The International Monetary Fund (IMF) has recommended that more time be given to austerity-hit Greece and Spain to reduce their budget deficits, a clear shift from its earlier stance of strict adherence to debt reduction targets.
"It is sometimes better to have a bit more time. That is what we advocated for Portugal; this is what we advocated for Spain; and this is what we are advocating for Greece," said Christine Lagarde, IMF Managing Director, in Tokyo.
The change in IMF's approach to Europe's debt-ridden countries follows the Fund's research which suggests that aggressive fiscal consolidation could be counter-productive.
Though the shift has been welcomed by some of the emerging economies, Germany prefers to differ and says reversing the commitment to debt reduction would only help weaken the credibility of the bailout process.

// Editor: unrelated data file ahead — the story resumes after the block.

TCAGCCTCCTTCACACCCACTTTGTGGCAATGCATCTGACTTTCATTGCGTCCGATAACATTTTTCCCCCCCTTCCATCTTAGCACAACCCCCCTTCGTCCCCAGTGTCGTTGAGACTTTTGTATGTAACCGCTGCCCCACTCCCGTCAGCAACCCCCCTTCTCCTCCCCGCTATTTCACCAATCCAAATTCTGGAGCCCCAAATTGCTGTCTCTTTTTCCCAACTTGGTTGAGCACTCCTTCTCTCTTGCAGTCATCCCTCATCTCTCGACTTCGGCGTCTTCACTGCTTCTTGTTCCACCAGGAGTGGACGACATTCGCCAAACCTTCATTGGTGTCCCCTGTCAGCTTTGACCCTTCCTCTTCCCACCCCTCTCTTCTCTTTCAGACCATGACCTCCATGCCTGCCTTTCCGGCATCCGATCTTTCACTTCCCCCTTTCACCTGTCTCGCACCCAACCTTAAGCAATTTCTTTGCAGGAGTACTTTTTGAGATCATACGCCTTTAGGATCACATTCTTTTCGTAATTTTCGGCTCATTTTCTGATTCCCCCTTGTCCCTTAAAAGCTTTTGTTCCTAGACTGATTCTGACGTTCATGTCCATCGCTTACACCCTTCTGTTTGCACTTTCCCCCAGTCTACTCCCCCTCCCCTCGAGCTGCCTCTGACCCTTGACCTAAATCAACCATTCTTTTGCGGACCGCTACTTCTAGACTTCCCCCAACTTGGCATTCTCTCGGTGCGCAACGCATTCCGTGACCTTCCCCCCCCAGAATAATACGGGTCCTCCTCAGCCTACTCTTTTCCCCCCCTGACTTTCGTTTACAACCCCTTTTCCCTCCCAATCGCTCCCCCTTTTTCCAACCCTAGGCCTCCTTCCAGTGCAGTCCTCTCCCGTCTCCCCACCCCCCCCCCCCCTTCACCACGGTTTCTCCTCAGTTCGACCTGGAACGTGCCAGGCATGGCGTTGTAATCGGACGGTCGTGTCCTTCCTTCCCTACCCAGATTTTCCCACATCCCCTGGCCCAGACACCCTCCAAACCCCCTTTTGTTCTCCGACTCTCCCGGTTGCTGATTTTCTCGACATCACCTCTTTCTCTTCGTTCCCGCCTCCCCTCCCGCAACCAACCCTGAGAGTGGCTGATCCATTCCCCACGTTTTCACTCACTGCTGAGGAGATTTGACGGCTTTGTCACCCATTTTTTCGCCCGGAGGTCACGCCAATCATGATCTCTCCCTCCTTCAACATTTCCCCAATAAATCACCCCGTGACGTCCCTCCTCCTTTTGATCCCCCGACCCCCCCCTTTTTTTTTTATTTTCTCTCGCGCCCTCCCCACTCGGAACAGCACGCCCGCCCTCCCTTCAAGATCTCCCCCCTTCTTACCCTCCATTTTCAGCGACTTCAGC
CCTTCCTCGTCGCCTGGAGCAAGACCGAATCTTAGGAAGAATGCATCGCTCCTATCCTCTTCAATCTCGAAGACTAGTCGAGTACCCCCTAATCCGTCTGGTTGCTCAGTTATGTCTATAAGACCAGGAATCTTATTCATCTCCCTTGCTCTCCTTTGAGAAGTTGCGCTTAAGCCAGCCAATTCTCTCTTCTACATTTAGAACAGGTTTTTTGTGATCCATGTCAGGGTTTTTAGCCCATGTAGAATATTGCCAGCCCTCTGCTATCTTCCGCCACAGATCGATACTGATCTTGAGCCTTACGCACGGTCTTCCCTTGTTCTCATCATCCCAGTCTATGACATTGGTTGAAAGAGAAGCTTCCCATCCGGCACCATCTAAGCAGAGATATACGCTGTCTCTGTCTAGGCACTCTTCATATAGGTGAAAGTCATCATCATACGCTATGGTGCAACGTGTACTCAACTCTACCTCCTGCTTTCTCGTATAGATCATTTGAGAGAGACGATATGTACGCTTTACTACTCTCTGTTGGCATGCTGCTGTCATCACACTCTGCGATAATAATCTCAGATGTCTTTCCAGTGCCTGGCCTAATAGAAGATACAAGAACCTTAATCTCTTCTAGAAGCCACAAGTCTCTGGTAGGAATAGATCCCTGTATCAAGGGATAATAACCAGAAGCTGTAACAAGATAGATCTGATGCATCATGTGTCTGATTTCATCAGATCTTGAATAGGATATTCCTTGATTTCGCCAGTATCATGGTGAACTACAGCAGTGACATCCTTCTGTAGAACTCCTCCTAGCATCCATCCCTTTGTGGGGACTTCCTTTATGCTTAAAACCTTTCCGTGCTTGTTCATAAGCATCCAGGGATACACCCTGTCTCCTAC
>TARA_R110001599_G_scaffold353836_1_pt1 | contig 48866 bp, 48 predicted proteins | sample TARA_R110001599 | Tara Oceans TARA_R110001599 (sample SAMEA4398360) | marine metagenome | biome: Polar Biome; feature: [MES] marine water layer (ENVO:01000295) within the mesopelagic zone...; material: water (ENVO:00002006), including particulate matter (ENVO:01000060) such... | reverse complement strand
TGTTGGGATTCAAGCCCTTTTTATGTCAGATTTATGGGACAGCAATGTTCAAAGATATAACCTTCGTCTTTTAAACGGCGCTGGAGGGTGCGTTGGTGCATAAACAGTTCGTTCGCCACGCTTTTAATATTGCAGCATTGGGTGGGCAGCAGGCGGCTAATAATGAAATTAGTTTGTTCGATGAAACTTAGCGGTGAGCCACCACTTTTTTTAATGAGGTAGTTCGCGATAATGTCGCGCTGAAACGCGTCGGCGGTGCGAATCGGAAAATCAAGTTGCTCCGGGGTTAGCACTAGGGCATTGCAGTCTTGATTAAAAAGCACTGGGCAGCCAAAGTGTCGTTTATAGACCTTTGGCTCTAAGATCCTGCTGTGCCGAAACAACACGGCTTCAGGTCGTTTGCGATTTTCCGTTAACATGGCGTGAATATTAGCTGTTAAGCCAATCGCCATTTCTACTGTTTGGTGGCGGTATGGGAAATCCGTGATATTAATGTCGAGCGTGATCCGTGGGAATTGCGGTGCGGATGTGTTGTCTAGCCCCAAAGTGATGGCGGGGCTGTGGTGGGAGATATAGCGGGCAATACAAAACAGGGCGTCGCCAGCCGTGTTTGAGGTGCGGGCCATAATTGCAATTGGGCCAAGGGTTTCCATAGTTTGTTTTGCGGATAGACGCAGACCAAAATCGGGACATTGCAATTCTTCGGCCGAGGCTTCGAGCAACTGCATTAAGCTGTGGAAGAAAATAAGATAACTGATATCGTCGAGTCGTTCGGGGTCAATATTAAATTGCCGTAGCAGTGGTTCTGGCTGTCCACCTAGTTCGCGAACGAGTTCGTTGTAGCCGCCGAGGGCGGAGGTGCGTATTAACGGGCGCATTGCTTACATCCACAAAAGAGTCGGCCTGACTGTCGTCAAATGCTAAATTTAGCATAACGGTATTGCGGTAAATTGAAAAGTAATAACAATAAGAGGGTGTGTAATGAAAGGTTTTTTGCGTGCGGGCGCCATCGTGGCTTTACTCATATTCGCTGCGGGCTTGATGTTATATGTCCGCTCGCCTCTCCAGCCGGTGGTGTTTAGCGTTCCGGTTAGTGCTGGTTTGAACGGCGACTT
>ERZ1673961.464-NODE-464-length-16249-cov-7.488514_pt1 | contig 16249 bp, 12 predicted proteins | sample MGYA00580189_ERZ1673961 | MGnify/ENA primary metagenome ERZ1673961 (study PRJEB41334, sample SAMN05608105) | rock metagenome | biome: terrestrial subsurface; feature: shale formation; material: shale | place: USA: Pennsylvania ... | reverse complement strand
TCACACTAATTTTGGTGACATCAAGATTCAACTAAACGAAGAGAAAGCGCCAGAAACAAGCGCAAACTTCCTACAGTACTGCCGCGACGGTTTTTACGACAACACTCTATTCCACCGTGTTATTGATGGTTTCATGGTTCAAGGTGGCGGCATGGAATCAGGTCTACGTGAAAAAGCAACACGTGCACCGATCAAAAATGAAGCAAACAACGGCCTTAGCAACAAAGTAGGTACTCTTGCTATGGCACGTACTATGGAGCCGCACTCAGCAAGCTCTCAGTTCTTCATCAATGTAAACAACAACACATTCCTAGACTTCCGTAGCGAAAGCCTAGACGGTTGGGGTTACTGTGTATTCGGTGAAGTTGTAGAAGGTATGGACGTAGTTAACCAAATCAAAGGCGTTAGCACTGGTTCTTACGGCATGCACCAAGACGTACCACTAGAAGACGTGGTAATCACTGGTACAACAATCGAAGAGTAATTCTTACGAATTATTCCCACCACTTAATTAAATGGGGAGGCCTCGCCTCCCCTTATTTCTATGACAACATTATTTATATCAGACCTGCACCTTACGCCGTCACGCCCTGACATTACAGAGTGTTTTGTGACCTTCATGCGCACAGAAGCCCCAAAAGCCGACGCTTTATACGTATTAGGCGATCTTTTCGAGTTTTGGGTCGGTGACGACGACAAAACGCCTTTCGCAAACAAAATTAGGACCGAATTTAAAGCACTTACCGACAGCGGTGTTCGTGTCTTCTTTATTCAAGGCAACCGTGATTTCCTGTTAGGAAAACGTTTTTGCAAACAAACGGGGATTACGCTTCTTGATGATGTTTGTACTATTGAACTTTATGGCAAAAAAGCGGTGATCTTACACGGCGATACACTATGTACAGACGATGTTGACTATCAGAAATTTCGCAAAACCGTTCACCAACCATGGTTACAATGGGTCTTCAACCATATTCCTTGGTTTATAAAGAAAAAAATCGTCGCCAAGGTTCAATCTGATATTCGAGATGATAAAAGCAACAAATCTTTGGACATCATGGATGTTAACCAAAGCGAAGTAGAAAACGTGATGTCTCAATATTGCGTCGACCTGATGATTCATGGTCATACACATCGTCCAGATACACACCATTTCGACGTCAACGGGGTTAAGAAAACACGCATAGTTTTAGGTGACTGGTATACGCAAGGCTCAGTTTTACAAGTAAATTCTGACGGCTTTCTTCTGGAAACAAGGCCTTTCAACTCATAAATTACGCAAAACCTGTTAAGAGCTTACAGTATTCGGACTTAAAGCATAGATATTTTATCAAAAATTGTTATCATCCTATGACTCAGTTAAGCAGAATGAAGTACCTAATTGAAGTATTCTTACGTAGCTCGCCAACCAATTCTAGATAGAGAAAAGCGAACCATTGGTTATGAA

"When there is a certain medium-term goal, it doesn't build confidence when one starts by going in a different direction," said Wolfgang Schäuble, German finance minister.
Greece has so far missed several debt reduction targets while Spain is yet to seek international bailout. Ratings agency Standard & Poor's has cut the sovereign rating of Spain to BBB-, one notch above junk status, citing deepening recession and limited options before the government to stem the crisis.
On the other hand, Lagarde has urged swift and decisive action on the part of the US and Japan to contain the global economic uncertainty and to avoid harsher economic conditions, similar to those of the eurozone.
"Whether you turn to Europe, to the United States of America, to other places as well, there is a level of uncertainty that is hampering decision makers from investing from creating jobs ... We need action to lift the veil of uncertainty," said Lagarde in the build-up to the meeting in Tokyo.